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As human-wildlife conflicts soar, so do calls for compensation

October 26, 2022
topic:Good Governance
tags:#Zimbabwe, #Human-wildlife conflict, #Africa, #deforestation
by:Cyril Zenda
A rise in cases of human-wildlife conflict in Zimbabwe is stoking debate on the need for compensation to survivors and families of those killed by wild animals.

The night of 18 July had changed the life of the Muroyi family in the Zaka district of southeastern Zimbabwe, when a woman lost both her hands and her husband almost lost all his fingers after going out to rescue family goats that had been raided by a clan of hyenas.

The attack also left the man’s elderly father severely injured.

"My heart is painful that someone like myself who has been using hands to work on my own... how I would go about my farming activities?" lamented Muchanyara Munodya, a mother of five children, from her hospital bed.

Her husband, Robert, won’t be of much help either in putting food on the table, as he himself had lost all but two of his fingers in the attack.

The couple, whose youngest child was only 18 days when the disaster struck, now faces the prospects of a life of begging, as Zimbabwe has no provision for compensation to victims of human-wildlife conflicts (HWC).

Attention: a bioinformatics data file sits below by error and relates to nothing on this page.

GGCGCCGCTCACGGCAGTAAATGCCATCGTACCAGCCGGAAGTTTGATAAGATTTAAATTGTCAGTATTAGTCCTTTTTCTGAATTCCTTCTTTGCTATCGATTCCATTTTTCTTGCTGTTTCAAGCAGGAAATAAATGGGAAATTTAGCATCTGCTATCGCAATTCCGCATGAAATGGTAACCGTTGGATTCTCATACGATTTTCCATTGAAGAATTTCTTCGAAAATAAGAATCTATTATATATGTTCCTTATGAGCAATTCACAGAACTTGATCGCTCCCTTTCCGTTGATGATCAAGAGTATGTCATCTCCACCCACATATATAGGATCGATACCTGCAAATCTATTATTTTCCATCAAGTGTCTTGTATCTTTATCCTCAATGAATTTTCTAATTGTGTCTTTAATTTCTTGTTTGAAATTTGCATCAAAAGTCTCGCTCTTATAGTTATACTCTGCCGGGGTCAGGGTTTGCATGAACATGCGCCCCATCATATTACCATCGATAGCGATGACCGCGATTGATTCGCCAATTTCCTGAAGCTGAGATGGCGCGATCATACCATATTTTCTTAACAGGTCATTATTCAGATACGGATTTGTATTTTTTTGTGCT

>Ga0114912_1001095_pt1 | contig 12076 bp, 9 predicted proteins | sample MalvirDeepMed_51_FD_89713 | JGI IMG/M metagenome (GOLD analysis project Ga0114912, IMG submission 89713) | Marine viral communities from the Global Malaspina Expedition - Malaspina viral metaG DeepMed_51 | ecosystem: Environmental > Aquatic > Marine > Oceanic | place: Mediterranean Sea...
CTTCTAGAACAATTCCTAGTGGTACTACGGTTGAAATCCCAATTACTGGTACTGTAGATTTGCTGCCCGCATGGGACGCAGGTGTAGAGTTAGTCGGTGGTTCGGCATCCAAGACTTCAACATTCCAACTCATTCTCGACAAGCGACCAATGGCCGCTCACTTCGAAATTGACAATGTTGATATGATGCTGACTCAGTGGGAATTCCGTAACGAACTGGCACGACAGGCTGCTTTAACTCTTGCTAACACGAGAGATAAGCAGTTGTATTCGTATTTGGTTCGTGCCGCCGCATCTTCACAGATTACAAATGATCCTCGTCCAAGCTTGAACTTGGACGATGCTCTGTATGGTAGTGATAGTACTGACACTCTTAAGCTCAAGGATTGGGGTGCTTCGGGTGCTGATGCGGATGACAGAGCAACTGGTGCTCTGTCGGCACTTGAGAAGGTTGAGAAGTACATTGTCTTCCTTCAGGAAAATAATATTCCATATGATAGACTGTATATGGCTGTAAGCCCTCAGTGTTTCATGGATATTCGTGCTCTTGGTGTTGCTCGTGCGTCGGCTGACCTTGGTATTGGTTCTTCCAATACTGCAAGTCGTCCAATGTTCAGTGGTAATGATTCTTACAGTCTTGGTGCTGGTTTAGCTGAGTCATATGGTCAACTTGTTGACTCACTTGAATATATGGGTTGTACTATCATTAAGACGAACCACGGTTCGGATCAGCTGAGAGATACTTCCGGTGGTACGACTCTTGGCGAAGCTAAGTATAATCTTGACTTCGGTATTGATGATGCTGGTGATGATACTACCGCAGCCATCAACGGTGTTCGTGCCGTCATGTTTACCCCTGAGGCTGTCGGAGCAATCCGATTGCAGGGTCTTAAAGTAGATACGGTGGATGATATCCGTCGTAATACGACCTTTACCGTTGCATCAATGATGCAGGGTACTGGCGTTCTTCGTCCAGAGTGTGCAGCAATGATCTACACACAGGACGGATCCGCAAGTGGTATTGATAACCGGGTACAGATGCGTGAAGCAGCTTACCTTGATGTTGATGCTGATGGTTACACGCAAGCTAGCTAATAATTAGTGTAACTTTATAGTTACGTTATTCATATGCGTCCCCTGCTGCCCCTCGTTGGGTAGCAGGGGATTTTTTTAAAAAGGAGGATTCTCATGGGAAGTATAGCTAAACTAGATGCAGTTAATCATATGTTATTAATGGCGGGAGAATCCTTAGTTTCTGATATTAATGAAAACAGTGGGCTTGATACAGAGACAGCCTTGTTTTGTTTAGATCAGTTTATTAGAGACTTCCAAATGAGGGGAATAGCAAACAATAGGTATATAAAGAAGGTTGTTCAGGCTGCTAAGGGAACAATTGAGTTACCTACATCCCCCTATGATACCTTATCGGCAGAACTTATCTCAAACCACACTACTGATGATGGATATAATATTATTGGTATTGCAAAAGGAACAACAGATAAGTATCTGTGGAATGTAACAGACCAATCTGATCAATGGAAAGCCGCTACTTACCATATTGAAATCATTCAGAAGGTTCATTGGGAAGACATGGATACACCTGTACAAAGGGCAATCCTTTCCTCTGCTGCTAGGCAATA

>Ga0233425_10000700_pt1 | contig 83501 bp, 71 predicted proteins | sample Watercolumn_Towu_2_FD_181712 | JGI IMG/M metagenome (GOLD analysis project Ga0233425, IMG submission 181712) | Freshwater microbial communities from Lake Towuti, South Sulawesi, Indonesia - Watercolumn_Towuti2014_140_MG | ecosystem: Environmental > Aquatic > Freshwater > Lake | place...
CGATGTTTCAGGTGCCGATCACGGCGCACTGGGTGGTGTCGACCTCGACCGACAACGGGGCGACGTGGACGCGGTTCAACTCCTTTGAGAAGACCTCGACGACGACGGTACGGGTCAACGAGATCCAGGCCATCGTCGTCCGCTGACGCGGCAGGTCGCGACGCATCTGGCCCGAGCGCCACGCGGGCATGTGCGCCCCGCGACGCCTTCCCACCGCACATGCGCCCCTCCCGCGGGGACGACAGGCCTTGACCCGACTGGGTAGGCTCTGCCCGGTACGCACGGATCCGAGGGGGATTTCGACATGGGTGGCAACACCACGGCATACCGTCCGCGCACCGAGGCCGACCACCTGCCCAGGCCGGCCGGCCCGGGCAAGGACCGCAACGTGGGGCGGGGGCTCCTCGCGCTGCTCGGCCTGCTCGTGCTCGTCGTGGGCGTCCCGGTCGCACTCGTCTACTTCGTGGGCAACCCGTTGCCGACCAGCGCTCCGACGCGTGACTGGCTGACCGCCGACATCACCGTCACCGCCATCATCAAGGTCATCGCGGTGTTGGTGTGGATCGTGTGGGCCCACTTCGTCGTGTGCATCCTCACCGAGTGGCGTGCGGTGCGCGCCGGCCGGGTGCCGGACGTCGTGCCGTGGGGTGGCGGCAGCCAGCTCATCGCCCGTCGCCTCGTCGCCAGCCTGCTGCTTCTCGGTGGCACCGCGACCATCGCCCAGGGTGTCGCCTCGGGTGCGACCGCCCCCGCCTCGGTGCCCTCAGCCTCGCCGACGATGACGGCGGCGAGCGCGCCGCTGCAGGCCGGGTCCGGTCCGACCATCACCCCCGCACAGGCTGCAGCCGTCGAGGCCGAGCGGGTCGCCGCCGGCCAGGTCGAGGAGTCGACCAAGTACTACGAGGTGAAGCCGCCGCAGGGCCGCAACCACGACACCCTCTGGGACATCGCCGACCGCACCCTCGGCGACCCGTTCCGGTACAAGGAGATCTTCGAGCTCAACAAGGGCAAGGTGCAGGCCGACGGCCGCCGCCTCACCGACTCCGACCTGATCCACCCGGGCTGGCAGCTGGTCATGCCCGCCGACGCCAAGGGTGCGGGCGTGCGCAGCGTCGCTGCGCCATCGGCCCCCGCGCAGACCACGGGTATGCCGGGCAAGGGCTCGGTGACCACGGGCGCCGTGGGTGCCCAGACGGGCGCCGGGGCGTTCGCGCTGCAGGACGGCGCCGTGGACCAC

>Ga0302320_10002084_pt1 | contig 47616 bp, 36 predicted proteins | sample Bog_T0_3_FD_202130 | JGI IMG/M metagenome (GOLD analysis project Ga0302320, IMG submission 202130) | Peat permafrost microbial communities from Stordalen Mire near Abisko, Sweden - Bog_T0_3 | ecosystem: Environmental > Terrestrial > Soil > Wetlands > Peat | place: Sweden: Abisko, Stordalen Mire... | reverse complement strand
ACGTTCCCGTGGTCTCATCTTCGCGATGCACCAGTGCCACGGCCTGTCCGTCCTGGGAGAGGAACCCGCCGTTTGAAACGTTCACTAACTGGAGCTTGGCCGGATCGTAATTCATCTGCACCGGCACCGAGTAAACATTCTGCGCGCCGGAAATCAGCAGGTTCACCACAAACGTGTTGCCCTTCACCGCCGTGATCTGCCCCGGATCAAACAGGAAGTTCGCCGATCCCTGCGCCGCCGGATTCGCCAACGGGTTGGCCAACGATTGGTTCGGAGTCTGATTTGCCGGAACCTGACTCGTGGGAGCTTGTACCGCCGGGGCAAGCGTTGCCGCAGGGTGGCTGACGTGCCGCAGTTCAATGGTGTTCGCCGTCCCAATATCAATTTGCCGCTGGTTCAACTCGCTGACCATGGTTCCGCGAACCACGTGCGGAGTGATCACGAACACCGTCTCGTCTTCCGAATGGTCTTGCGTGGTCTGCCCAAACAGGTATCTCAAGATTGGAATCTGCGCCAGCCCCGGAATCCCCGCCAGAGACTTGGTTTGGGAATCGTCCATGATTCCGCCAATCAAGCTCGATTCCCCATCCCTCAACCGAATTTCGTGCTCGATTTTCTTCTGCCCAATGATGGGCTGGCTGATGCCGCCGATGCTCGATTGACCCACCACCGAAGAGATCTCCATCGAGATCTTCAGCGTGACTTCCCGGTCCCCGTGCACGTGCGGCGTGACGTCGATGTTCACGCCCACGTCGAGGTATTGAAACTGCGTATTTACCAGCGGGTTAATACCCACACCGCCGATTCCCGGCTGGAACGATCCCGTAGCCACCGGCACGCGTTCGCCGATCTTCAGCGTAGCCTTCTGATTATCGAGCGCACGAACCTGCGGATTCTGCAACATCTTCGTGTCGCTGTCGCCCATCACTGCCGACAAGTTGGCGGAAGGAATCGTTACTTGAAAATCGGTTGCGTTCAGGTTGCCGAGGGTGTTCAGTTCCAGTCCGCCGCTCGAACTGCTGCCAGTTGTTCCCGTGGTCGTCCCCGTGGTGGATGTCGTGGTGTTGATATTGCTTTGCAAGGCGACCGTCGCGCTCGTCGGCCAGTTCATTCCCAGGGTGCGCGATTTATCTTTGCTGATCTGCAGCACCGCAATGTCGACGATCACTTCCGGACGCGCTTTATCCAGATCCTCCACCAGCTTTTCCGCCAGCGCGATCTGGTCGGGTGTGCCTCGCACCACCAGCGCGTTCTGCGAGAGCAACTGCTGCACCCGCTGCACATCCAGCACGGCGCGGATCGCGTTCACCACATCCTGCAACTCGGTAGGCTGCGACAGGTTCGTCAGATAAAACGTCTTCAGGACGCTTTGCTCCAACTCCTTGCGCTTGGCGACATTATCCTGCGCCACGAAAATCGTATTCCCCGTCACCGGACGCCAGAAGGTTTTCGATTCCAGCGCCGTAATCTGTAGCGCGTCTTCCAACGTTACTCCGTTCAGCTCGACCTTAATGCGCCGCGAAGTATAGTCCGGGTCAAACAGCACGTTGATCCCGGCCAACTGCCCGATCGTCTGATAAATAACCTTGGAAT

The Muroyis count themselves lucky to have survived to tell their story, as many others were killed in their encounters with wild animals - which become increasingly common.

According to a research conducted by the Zimbabwe Environmental Lawyers Association (ZELA), between 2016 and 2021 HWC cases increased by a magnitude of nearly 300 percent - from 619 to 1598. 

More than 60 people had already been killed in human-wildlife conflicts in Zimbabwe by the end of May this year, the same number as those killed in the whole of 2020. In 2021, at total of 72 lives were lost to HWC.

It is this worrying increase that has bought to the fore the debate over the need for the state to compensate victims of HWC or their surviving family members.

No Compensation (Yet)

Zimbabwe Parks and Wildlife Authority (ZimParks) spokesperson Tinashe Farawo gave FairPlanet an unequivocal 'No!' when asked if there were any imminent prospects of compensation for HWC victims and survivors.

In the past, Farawo has blamed this current position on the unavailability of an enabling law for such compensation to be paid, and suggested it would require an amendment of the law.

"As it stands, we can’t say someone has lost a relative or some crops and we can give them that much. Our Parks and Wildlife Management Act has no such provision," Farawo said. "Painful as it may seem but that is the reality and we are pushing for a Parks and Wildlife Act which addresses all that."

Communities Push For Compensation

Conservation biologist Dr Moreangels Mbizah attributed the growing cases of HWC to a number of factors that range from population increase of both humans and wildlife, the effects of climate change, deforestation, illegal cutting of grass and a general mismanagement of natural resources.

"In Zimbabwe, there is no provision for compensation in our wildlife policy, but it’s something that the communities around the country are pushing for," Dr Mbizah, the executive director of Wildlife Conservation, told FairPlanet. 

"They feel that they should at least get some form of compensation or consolation because the costs that they incur from living with wildlife are huge."

Dr Mbizah added that compensation or consolation would go a long way in alleviating some of the problems that affected families face, especially when those killed or injured are breadwinners.